When it comes to being at home in Alaska’s winter landscape, caribou are pretty chill. Alaska has 32 distinct caribou herds in the state, and you have a chance of seeing these hooved critters in almost all of Alaska’s 16 National Wildlife Refuges.
Caribou bodies are incredibly well adapted to survive and thrive year-round in the northern landscapes…while also taking on some of the longest land-based migrations in the world.
Coats for winter and water
Let’s start with the caribou’s coat. There’s a reason northern Indigenous peoples use caribou hides for everything from parkas and socks to camping mattresses: the fur is incredibly insulating and lightweight. A caribou’s dual-layer coat has a wooly under-layer topped by stiff, coarse guard hairs which are hollow and trap air.
This setup means a caribou is essentially clad in long johns, a puffy coat, and a lifejacket at all times, ready for either a chilly sub-zero day or a migratory river crossing through wild Arctic waters.
Shovels on the soles of their hooves
You may know the joys of shoveling snow from a driveway, but shoveling is a continuous survival activity for caribou in winter months. They must move snow to access their food — mainly lichens at this time of year. Luckily, they have the tools for this job, too: shovel-like hooves.
If you hosted a “cervid” family reunion and compared caribou feet side by side with their deer, elk, or moose cousins, you’d see that the caribou’s hooves are proportionally larger, more crescent shaped and more flexible. This design works nicely to scoop away snow like a shovel would, provide more surface area for walking on snow as a snowshoe might, and even function like a paddle for those river swims.
Did you know the internal workings of a caribou muzzle function kind of like a respirator? Inside a caribou’s nostrils you’ll find “nasoturbinal bones” which spiral around like the inside of a seashell. These bones increase the surface area of the nasal passages and are covered with tissues rich in blood vessels. As a result, air travels a longer path into and out of a caribou’s body. Cold air that is breathed in gets warmed and humidified on its way to the animal’s lungs. As a caribou exhales, the warm air cools down on its way out of the snout, and the nasal passages retain the moisture. This heat exchange design minimizes the energy and moisture caribou lose through respiration on a cold day.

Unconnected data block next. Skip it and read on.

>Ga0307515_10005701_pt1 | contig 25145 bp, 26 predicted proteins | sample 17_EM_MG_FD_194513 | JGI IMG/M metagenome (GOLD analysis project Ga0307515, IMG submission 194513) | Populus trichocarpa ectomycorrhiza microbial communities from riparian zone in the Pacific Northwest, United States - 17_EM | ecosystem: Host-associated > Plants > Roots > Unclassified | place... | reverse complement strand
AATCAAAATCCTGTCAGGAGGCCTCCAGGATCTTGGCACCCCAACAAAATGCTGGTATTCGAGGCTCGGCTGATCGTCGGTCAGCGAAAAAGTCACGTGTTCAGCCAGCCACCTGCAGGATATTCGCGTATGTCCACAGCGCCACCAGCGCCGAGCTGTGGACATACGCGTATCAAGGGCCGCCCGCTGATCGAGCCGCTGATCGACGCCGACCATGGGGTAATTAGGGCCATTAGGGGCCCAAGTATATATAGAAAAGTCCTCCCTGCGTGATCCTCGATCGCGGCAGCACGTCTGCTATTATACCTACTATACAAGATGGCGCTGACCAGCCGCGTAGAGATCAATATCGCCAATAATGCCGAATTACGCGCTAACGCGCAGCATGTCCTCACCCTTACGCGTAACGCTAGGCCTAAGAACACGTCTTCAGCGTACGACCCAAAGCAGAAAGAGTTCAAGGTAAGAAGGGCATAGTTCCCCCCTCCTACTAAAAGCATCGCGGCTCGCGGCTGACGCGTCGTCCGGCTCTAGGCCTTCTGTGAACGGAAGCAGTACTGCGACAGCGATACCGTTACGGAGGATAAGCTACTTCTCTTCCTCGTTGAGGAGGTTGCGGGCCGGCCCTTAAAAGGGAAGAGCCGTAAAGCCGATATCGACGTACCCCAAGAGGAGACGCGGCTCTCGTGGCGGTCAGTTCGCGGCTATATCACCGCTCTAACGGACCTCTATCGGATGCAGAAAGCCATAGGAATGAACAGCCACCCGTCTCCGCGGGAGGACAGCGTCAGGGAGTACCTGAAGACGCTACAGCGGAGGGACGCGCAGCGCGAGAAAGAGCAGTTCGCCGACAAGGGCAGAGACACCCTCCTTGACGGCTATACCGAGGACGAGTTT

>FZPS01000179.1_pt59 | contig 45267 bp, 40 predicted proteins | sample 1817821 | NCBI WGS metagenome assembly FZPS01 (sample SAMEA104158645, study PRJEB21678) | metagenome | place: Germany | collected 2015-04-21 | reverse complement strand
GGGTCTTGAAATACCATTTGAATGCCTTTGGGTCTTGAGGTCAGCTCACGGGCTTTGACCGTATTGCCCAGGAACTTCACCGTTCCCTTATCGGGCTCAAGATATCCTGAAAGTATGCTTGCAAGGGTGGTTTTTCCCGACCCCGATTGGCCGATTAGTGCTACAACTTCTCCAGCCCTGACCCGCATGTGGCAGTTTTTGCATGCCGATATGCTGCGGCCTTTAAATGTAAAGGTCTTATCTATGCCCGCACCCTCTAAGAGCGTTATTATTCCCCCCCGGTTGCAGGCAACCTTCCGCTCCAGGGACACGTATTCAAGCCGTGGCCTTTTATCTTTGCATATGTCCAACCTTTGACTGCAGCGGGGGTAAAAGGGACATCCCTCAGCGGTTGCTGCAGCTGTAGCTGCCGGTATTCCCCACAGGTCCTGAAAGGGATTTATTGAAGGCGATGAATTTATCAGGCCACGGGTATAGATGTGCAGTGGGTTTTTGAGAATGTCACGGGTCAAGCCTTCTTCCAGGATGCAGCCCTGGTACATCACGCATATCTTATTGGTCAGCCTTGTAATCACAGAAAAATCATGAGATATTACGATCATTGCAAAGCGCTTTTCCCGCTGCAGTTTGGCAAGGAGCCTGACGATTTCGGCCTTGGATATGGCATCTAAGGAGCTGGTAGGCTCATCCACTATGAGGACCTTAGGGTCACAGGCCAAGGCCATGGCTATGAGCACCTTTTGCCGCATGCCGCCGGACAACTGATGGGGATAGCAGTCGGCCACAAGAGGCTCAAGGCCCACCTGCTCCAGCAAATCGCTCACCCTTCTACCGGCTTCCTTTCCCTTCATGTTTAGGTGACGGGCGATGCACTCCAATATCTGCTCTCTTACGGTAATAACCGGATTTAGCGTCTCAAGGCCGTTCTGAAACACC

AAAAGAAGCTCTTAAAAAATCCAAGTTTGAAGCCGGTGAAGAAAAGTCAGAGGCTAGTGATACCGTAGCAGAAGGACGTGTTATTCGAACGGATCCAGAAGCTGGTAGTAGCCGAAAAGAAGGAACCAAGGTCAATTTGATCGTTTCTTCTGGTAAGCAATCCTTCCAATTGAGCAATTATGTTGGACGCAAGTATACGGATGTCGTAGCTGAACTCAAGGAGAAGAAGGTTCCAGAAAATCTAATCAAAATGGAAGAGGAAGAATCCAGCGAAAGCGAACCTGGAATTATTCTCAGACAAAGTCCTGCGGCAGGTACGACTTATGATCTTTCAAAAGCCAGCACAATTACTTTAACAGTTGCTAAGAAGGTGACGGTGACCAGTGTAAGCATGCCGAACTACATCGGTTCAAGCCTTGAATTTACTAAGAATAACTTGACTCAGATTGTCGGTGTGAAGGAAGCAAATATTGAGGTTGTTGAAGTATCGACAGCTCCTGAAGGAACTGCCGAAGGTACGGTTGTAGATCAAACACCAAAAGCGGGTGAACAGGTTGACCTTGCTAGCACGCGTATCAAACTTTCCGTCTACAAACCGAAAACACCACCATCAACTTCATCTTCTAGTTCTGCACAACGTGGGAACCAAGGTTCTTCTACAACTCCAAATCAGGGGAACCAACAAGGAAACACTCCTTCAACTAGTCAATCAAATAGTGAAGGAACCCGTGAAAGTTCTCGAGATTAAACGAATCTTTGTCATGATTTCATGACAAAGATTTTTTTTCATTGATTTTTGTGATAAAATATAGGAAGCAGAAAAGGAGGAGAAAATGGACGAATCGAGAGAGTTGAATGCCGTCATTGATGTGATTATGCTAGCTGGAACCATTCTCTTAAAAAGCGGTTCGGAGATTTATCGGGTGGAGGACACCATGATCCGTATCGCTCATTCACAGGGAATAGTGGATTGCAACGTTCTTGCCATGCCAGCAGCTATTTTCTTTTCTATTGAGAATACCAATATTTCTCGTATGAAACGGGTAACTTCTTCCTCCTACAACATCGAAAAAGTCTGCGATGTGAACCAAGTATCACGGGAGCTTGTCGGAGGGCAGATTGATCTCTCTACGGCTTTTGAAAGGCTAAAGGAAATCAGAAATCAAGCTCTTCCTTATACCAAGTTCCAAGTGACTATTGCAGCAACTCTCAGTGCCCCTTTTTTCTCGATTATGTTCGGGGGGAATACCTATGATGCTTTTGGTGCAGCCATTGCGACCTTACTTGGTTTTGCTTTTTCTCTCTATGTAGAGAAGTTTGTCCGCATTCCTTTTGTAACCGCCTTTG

Changing seasons, changing climate
Caribou aren’t always in “jack frost” mode. Their bodies adjust seasonally — hoof pads get spongier in the summer to allow for tundra traction, and they can even change their eye color in the very farthest northern regions that experience total darkness in the winter but tons of light in the summer, like Utqiaġvik at the edge of the Arctic Ocean.
What caribou may have a harder time adjusting to, though, is the changing climate in their home range. The Arctic is warming faster than the rest of the planet, and caribou increasingly face challenges from climate impacts. In the winter, fluctuating temperatures and warmer weather can mean more events where rain falls on snow. This creates a layer of ice that makes it difficult for caribou to get to the lichen they need to survive.
Climate change also drives more active wildfires and changes in the timing and regions of plant growth, snow melt, and insect hatch in the spring and summer — influencing caribou movements. While it’s normal for caribou populations to cycle up and down, complicates how we understand long-term population trends and health for these Arctic animals.
Caribou and People
Caribou are a key part of food security in Alaska — many communities harvest caribou as a primary source of protein. Caribou meat is lean and iron-rich, and caribou fat is an ingredient in many recipes, including versions of the famous akutaq — a special treat of berries mixed with fats, oils, and snow.
Many northern Indigenous peoples have developed close cultural connections to caribou. One example is the Nunamiut people — Iñupiat of the Brooks Range. For generations, the Nunamiut moved around seasonally in accordance with caribou migrations. When a permanent community was established in the 1940s, the Nunamiut selected a mountain pass called Anaktuvuk, the place of caribou droppings, which had good access to the animals. The community connection with caribou continues today.
Words for “caribou” in Indigenous Alaska languages:
- Alutiiq: Tuntuq
- Denaakk’e (Koyukon Athabascan): Bedzeyh
- Gwich’in Athabascan: Vadzaih
- Iñupiaq: Tuttu
- Unangam Tunuu: Itx̂ayax̂/itx̂aygix̂
- Upper Tanana Athabascan: Udzih
- Yup’ik: Tuntuq
Written by Brittany Sweeney, Outreach Specialist for Selawik National Wildlife Refuge. Layout by Lisa Hupp, Alaska Refuges Communications Specialist.
Special thanks to Kyle Joly, wildlife biologist and Arctic Network Caribou Vital Sign Lead. Read more about his program and the Western Arctic Caribou Herd.
In Alaska we are shared stewards of world renowned natural resources and our nation’s last true wild places. Our hope is that each generation has the opportunity to live with, live from, discover and enjoy the wildness of this awe-inspiring land and the people who love and depend on it.